Of Twinkies, Walmart, Applebee’s and Thanksgiving Dinner: Thoughts on the Employer-Employee Balance of Power

This week, we’ve seen some really powerful stories about the imbalance of power between employees and their bosses. As we’ve discussed many times before, corporations seem to be more willing than ever to operate at the expense of the people who work for them—but we’re seeing some stirrings of hope from an unlikely place.

Doug Foote has already covered what really happened at Hostess, the snack food company that threatened liquidation last week, at the cost of more than 18,000 jobs. The latest news today is that Hostess and union members will enter mediation to prevent the company from closing up shop.

The potential Hostess shutdown would have been a classic example of the private-equity business model looting what was once a successful company. As John Nichols notes at The Nation, even after giving concession after concession to management, employees bore the brunt of the company’s troubles as executives and private-equity investors extracted what value was left. One Hostess employee who wrote about his experience reports that, in addition to offering a truly terrible contract, Hostess management actually “borrowed” money from workers’ self-funded pensions that bankruptcy would have enabled them to never pay back.

Even as the company seemed to be falling apart, management showed us its priorities: Hostess went to court to get permission to pay $1.75 million in bonuses to executives.

That this story has been reported in the news as reflecting a problem with the union shows how deeply a “the employer is always right” mindset is embedded into our national debate.

Another story that has had some sadly anti-employee reporting is the trend among chain restaurant owners of laying off staff or raising prices and loudly blaming the Affordable Care Act. Owners from chains like Papa John’s, Denny’s and Applebee’s have all taken to the press to shout about “Obamacare” as the reason to put the squeeze on their employees. This is dubious at best, and it’s better described as a cheap tantrum over the fact that the law will be a huge benefit to underpaid and under-insured employees of the kind employed by chain restaurants.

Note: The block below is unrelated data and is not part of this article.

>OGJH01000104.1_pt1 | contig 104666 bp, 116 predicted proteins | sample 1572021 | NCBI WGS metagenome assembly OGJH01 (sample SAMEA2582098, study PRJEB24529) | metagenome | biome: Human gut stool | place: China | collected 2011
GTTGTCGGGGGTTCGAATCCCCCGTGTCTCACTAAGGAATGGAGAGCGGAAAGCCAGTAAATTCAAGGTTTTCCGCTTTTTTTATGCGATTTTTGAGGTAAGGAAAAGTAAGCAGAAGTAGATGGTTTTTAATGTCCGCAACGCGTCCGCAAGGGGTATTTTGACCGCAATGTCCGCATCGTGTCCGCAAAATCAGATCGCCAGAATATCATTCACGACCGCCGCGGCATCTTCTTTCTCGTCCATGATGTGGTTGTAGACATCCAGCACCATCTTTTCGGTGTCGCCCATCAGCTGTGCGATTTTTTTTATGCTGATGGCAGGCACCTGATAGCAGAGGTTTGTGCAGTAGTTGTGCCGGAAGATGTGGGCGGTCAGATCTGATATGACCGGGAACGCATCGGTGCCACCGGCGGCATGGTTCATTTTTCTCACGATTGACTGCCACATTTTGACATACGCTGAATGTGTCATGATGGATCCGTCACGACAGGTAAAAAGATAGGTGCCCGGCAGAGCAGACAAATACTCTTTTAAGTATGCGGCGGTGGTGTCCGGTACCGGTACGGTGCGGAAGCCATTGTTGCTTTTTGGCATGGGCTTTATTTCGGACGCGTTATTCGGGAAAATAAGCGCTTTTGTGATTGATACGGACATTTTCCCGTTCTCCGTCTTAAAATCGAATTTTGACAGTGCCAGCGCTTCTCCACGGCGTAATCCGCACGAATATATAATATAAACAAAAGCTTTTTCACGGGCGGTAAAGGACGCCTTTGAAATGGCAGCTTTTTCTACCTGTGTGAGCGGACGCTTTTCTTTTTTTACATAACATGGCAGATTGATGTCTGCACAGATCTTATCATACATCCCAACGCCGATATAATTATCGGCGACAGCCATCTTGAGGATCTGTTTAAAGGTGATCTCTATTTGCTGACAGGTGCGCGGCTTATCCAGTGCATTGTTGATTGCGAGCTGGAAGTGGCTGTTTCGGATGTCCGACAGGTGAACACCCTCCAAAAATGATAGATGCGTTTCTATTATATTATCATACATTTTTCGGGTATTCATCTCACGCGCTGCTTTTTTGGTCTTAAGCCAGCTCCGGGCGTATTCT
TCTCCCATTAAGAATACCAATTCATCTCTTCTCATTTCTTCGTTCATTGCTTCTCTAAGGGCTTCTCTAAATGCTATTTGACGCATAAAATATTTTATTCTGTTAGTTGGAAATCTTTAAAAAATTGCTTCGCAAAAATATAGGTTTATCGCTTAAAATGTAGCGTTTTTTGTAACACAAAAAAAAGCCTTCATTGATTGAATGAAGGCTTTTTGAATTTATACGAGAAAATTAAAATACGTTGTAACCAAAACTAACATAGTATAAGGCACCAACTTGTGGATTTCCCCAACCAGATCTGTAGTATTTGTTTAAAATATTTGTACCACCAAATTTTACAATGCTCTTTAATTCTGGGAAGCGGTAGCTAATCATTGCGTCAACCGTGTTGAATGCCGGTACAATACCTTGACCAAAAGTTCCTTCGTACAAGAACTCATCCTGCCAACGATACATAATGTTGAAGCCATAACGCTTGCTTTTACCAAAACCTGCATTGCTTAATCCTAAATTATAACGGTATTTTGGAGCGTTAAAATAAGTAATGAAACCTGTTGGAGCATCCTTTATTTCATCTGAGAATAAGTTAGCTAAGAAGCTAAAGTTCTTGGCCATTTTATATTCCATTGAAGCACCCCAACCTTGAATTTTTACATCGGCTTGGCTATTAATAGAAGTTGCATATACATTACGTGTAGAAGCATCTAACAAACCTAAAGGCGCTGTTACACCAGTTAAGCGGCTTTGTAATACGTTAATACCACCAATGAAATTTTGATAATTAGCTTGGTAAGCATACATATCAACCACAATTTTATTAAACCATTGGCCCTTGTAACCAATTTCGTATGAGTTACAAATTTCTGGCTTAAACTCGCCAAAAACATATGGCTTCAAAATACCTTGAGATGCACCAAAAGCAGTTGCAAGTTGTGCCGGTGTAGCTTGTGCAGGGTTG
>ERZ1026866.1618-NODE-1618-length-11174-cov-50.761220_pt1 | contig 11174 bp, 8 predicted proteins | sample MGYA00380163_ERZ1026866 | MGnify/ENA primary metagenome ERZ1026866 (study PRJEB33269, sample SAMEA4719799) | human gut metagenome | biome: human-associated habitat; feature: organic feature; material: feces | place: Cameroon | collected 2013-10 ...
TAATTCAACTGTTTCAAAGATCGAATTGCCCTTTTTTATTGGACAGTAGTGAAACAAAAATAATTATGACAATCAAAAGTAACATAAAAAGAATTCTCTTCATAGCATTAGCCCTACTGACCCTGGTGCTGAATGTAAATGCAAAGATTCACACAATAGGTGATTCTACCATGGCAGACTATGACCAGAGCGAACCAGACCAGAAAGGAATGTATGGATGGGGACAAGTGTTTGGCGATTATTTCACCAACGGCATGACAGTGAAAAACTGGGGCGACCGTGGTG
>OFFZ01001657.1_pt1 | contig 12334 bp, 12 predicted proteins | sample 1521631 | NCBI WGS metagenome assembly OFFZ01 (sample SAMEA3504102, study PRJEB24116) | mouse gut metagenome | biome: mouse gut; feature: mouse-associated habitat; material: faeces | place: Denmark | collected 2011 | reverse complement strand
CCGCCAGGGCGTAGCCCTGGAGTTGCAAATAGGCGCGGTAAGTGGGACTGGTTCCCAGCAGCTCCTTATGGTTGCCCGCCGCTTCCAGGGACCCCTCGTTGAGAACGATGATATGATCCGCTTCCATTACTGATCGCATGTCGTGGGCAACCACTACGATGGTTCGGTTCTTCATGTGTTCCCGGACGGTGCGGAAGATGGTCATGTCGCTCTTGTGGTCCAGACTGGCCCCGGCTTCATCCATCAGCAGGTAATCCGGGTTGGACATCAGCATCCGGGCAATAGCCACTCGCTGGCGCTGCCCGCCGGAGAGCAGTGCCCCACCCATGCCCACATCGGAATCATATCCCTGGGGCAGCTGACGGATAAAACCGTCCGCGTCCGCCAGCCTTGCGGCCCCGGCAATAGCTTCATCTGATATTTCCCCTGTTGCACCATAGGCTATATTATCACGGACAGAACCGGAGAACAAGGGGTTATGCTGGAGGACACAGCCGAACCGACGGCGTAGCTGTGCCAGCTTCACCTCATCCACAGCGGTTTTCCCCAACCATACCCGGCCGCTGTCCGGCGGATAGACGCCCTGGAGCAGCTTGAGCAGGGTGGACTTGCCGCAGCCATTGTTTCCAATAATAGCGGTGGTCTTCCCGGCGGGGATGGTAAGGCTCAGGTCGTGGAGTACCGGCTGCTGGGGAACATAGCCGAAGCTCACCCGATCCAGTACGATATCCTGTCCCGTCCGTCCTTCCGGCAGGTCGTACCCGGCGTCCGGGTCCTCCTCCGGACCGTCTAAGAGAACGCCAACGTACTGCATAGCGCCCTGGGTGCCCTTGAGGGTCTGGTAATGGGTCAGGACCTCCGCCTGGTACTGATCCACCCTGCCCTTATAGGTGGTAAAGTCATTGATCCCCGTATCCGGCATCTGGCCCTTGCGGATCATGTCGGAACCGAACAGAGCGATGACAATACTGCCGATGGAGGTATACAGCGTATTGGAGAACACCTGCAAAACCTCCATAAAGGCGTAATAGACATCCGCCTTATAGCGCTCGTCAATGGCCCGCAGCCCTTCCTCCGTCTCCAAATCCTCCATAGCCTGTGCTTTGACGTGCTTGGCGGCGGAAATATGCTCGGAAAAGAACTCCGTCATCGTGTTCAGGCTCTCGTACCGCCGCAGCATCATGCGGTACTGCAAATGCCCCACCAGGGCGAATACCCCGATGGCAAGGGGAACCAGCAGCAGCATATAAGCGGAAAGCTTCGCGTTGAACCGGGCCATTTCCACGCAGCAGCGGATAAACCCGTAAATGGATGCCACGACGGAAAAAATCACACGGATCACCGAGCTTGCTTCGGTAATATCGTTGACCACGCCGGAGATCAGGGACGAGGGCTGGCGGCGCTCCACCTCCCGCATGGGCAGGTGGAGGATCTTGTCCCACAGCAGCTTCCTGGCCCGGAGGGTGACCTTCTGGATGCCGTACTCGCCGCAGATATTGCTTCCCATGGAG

Speaking of underpaid employees, a lot of companies in the retail sector are exerting power over their workers this week with extended “Black Friday” hours. The already-intense competition among retail chains to take advantage of the year’s biggest shopping day has reached a point of absurdity: as if defying the laws of time itself, many retailers have declared that “Black Friday” actually starts on Thursday night, cutting into employees’ ability to spend Thanksgiving with their families.

Finally, while we’re on the topic of retail, let’s head to the biggest retailer in the country: Walmart, the company that has used its massive size and supply-chain control to force down wages and workplace standards across the industry. Walmart is now facing real pressure from its own employees, in a way that hasn’t been seen in the five decades of the store’s existence. Walmart employees have started to strike and plan a protest on “Black Friday” to demand better working conditions.

Want to see what happens when working people start asserting their own interests together instead of just taking what they’re given alone? Even extremely powerful companies get scared. Right now, Walmart is running to the federal government to beg them to pre-emptively stop the protests and even put an ex-employee in handcuffs when he tried to talk to his old co-workers about striking. That’s not the sign of a company comfortable with its moral standing—it’s a sign of panic.

Hopefully the energy we’ve seen from Walmart employees standing up for their rights will spread. Good jobs with fair compensation in sectors like restaurants and retail are good for the economy—unless you think that “the economy” only refers to the bank accounts of Hostess executives, Applebee’s franchisers, private-equity partners and the Walton family.